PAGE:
Impact of New Guidelines on Glucose Tolerance
After birth, continuous transplacental transfer of glucose is interrupted. Maintaining normal glucose concentrations that match those of the normally growing fetus is important for neurodevelopment (27). Glucose is the main energy source for the neonate receiving PN. To ensure that preterm infants receive adequate amounts of glucose, especially for brain energy supply, it should initially be delivered at the hepatic glucose production rate of 6 to 8 mg · kg−1 · min−1. Glucose levels need to be monitored regularly with the initiation of PN because preterm infants are at risk of developing hyperglycemia. Indeed, defective islet β cell processing of proinsulin, peripheral resistance to insulin, and persistent hepatic glucose production during parenteral glucose infusion are likely responsible for PN-related hyperglycemia, especially in growth-restricted and very immature infants (31). In addition to careful monitoring of serum glucose level in PN-fed preterm infants, exogenous insulin infusion is efficient and may be used with caution. Paradoxically, low plasma tyrosine levels associated with an increase in insulin-treated hyperglycemia have been recently reported (32). Early higher amino acid intake significantly increases insulin plasma concentration and could therefore decrease glucose intolerance (26).
Impact of New Guidelines on Potassium Balance
Because potassium balance is directly related to cell growth or catabolism, and to the changes in the intracellular water compartment, it could be strongly influenced by the early amino acid supply. Iacobelli et al (13,33)(13,33) have shown that amino acid intake, energy intake, and extremely low gestational age are all factors influencing potassium balance. The potassium balance is positive (94% of cases) when daily amino acid intake is >2 g · kg−1 · day−1 and negative (92%) when amino acid intake is low (<1.5 g · kg−1 · day−1). Nonoliguric hyperkalemia is observed within the first 2 postnatal days and is less frequent in the high amino acid group (>2 g · kg−1 · day−1) compared with the others. This is in contrast to the report by Elstgeest et al (34) who show that the initiation of PN immediately after birth and restricted fluid intake in very preterm infants do not seem to influence serum sodium or potassium levels during the first 3 postnatal days. Standardized PN according to the new guidelines is not associated with hyperkalemia >7 mmol/L in any infant, although hypokalemia <3 mmol/L occurs in 9% of infants, mainly between 1 and 3 days of life (33).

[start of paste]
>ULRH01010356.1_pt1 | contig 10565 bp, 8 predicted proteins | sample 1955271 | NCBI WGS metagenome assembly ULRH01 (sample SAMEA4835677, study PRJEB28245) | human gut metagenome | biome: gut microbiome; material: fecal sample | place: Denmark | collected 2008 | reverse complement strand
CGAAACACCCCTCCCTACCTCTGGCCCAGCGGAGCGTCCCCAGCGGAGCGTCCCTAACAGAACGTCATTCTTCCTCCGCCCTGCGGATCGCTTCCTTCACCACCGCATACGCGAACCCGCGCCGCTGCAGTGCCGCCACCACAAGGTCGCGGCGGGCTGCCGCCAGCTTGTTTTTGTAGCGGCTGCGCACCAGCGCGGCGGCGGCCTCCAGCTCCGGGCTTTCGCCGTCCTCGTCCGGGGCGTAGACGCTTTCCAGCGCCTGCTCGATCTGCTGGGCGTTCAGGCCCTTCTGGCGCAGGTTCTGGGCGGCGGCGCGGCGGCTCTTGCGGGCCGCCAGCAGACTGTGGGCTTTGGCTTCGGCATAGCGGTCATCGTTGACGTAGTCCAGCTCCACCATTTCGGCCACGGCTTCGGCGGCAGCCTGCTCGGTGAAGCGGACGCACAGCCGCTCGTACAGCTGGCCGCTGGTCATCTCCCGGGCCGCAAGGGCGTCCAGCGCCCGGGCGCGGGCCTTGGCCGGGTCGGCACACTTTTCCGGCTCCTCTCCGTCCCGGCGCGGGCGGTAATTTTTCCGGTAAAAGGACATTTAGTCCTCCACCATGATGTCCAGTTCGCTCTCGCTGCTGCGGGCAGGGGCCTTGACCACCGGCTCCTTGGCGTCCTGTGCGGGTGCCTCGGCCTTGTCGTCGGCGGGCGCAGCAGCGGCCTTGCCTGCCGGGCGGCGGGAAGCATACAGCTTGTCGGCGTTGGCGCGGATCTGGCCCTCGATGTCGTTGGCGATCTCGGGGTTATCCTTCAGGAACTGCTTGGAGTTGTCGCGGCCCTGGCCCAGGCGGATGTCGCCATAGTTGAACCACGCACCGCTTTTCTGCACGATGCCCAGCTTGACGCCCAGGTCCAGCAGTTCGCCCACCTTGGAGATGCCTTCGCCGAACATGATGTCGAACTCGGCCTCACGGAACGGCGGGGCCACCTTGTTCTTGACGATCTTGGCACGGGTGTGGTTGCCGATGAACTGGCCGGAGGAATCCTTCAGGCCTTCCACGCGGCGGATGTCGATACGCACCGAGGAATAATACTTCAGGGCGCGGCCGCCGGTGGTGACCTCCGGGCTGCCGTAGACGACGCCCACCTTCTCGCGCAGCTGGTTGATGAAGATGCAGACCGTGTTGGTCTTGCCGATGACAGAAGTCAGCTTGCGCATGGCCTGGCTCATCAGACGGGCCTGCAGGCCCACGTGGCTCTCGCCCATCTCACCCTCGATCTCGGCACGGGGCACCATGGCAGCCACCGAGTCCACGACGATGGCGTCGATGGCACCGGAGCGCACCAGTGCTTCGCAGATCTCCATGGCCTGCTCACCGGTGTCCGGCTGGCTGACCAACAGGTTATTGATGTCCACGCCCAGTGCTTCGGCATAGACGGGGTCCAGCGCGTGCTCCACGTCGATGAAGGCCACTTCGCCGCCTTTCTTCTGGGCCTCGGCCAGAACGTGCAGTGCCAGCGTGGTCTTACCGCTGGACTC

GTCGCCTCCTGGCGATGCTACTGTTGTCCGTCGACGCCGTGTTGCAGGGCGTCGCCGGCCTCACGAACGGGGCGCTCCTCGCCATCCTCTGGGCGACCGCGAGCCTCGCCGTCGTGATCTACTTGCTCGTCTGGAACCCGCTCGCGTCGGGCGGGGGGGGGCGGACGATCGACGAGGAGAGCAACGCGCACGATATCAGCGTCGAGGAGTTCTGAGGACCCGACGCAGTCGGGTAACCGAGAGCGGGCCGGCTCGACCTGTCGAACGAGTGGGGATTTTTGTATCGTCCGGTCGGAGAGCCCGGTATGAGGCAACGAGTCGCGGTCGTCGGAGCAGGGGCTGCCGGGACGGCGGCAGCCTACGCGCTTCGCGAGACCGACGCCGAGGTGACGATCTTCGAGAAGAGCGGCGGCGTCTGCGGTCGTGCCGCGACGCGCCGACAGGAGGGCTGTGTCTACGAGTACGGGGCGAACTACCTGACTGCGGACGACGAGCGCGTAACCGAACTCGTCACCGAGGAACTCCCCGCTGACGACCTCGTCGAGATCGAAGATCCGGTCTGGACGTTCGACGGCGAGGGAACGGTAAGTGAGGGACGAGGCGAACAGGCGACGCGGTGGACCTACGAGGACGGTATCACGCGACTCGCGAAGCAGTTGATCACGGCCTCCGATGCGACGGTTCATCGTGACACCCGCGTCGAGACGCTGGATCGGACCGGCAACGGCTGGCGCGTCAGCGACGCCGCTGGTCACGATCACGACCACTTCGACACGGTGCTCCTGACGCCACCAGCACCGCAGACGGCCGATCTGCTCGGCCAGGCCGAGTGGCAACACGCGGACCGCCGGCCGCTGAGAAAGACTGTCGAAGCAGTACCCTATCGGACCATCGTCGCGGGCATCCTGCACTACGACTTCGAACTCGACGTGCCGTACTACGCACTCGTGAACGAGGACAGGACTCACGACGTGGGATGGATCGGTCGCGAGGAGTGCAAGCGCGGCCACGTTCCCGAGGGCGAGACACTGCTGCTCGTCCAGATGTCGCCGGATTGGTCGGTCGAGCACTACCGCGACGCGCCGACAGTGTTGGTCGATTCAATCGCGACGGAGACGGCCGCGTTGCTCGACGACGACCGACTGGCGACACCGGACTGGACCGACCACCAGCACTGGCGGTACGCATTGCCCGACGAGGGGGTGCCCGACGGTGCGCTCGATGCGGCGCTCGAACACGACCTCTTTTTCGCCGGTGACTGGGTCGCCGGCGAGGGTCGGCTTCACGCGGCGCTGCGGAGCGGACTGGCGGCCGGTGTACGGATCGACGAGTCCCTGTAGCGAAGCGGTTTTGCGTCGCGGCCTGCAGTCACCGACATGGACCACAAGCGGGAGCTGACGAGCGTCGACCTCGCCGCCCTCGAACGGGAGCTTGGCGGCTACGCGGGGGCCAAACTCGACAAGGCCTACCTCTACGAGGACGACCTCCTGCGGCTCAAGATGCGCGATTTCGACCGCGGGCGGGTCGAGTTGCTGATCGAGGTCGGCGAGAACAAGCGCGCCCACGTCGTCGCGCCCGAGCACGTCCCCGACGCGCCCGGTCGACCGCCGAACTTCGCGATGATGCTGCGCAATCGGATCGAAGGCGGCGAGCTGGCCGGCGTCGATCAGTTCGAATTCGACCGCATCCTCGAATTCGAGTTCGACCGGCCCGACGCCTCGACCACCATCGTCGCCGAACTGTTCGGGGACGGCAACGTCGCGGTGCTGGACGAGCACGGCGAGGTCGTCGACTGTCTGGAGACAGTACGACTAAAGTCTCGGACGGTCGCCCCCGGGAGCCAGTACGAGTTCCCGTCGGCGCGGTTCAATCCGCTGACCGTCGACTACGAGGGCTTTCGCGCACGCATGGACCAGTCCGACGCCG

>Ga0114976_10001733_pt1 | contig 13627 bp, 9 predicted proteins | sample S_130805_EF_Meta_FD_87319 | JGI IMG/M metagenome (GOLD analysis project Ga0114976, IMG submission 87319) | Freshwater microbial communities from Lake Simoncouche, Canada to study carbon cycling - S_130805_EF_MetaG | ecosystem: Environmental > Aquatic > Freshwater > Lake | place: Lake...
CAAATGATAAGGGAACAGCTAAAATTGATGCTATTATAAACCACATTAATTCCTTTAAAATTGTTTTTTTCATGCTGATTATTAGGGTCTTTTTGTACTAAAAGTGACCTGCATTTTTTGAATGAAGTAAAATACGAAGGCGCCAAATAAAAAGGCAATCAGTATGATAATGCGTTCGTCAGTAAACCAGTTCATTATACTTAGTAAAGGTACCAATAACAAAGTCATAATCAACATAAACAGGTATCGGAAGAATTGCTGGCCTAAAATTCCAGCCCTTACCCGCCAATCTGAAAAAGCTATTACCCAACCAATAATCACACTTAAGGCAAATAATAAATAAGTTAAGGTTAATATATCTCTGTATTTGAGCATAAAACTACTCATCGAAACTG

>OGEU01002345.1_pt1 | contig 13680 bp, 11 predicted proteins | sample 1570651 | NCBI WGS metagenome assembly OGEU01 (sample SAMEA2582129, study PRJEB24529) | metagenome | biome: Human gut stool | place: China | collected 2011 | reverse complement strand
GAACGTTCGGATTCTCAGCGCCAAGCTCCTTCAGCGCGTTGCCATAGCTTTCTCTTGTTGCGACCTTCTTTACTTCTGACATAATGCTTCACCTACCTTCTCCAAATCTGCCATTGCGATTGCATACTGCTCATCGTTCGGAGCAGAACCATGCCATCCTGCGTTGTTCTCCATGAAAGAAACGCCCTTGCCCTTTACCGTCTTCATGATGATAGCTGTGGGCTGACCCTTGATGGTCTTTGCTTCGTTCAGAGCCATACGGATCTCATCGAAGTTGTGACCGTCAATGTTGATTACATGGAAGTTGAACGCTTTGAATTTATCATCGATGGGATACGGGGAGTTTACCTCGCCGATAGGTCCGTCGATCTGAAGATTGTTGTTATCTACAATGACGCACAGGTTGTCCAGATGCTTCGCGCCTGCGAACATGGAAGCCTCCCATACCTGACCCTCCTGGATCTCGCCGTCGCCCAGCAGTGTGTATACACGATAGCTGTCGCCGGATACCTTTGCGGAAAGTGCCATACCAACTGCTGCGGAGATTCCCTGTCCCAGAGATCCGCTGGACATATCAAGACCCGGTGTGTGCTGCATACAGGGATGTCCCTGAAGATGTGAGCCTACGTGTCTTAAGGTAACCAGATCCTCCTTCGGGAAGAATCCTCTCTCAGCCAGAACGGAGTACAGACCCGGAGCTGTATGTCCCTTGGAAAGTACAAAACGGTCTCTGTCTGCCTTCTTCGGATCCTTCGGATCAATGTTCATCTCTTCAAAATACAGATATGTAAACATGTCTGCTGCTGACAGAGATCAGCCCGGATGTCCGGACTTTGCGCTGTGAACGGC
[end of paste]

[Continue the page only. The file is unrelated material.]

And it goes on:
Impact of New Guidelines for PN on Water Balance and Sodium Intolerance